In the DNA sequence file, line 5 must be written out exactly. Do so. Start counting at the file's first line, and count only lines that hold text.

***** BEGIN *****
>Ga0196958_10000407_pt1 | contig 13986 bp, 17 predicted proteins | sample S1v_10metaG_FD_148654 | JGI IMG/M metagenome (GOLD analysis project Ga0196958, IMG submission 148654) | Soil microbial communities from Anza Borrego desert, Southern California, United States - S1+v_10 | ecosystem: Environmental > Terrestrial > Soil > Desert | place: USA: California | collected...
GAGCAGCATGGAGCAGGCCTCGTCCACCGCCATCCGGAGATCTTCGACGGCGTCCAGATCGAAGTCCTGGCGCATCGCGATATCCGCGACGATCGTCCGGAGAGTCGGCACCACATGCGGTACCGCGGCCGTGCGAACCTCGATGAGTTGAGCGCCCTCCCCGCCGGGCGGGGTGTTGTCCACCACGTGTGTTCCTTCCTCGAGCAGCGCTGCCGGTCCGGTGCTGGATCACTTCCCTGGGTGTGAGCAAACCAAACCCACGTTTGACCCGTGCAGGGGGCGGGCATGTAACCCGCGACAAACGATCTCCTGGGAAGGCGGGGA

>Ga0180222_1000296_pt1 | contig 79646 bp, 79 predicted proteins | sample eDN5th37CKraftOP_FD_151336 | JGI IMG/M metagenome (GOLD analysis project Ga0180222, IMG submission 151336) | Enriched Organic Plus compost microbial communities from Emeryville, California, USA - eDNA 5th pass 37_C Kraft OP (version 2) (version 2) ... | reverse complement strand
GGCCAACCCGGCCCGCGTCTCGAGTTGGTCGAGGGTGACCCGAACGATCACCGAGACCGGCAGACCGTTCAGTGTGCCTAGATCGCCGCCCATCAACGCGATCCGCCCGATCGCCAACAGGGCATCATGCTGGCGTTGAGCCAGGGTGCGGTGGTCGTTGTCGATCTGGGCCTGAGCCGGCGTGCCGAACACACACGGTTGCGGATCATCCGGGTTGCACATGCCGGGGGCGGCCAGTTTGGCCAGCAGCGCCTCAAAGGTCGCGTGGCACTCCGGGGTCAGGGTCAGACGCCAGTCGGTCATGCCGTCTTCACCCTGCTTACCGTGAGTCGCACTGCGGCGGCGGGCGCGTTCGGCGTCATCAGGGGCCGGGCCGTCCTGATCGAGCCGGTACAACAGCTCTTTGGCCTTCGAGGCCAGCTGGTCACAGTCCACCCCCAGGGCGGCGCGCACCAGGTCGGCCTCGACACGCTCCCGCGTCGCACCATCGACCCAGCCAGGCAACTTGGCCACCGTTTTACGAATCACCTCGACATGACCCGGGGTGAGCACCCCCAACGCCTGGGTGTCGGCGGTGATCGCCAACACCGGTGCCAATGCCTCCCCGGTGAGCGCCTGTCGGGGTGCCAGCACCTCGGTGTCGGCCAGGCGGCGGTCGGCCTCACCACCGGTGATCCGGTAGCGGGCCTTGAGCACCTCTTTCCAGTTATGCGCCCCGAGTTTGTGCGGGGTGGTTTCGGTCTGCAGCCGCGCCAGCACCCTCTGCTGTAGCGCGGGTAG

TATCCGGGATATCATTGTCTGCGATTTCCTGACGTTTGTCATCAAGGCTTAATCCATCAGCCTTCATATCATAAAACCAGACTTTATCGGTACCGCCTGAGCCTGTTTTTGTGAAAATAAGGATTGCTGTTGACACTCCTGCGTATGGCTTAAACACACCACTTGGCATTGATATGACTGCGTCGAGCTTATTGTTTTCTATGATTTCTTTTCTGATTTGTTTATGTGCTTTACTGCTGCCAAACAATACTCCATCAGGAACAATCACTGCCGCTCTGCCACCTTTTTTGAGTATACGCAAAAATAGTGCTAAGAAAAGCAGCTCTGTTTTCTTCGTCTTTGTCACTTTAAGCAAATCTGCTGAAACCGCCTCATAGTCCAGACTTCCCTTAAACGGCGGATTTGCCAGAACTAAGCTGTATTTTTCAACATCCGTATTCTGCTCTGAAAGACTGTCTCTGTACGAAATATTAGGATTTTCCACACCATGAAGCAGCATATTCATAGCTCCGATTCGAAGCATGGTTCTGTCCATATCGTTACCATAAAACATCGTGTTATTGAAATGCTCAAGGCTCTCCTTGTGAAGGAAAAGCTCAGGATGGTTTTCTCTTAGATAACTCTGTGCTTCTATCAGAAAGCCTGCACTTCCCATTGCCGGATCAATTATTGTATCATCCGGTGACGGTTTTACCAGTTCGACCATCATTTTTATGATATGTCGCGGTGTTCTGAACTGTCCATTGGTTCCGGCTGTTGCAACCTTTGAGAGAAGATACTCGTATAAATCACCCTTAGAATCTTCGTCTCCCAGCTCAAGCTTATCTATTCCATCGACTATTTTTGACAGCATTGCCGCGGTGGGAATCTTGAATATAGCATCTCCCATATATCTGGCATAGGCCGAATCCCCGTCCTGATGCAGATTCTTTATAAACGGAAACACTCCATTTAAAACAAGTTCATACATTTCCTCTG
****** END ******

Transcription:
TATCCGGGATATCATTGTCTGCGATTTCCTGACGTTTGTCATCAAGGCTTAATCCATCAGCCTTCATATCATAAAACCAGACTTTATCGGTACCGCCTGAGCCTGTTTTTGTGAAAATAAGGATTGCTGTTGACACTCCTGCGTATGGCTTAAACACACCACTTGGCATTGATATGACTGCGTCGAGCTTATTGTTTTCTATGATTTCTTTTCTGATTTGTTTATGTGCTTTACTGCTGCCAAACAATACTCCATCAGGAACAATCACTGCCGCTCTGCCACCTTTTTTGAGTATACGCAAAAATAGTGCTAAGAAAAGCAGCTCTGTTTTCTTCGTCTTTGTCACTTTAAGCAAATCTGCTGAAACCGCCTCATAGTCCAGACTTCCCTTAAACGGCGGATTTGCCAGAACTAAGCTGTATTTTTCAACATCCGTATTCTGCTCTGAAAGACTGTCTCTGTACGAAATATTAGGATTTTCCACACCATGAAGCAGCATATTCATAGCTCCGATTCGAAGCATGGTTCTGTCCATATCGTTACCATAAAACATCGTGTTATTGAAATGCTCAAGGCTCTCCTTGTGAAGGAAAAGCTCAGGATGGTTTTCTCTTAGATAACTCTGTGCTTCTATCAGAAAGCCTGCACTTCCCATTGCCGGATCAATTATTGTATCATCCGGTGACGGTTTTACCAGTTCGACCATCATTTTTATGATATGTCGCGGTGTTCTGAACTGTCCATTGGTTCCGGCTGTTGCAACCTTTGAGAGAAGATACTCGTATAAATCACCCTTAGAATCTTCGTCTCCCAGCTCAAGCTTATCTATTCCATCGACTATTTTTGACAGCATTGCCGCGGTGGGAATCTTGAATATAGCATCTCCCATATATCTGGCATAGGCCGAATCCCCGTCCTGATGCAGATTCTTTATAAACGGAAACACTCCATTTAAAACAAGTTCATACATTTCCTCTG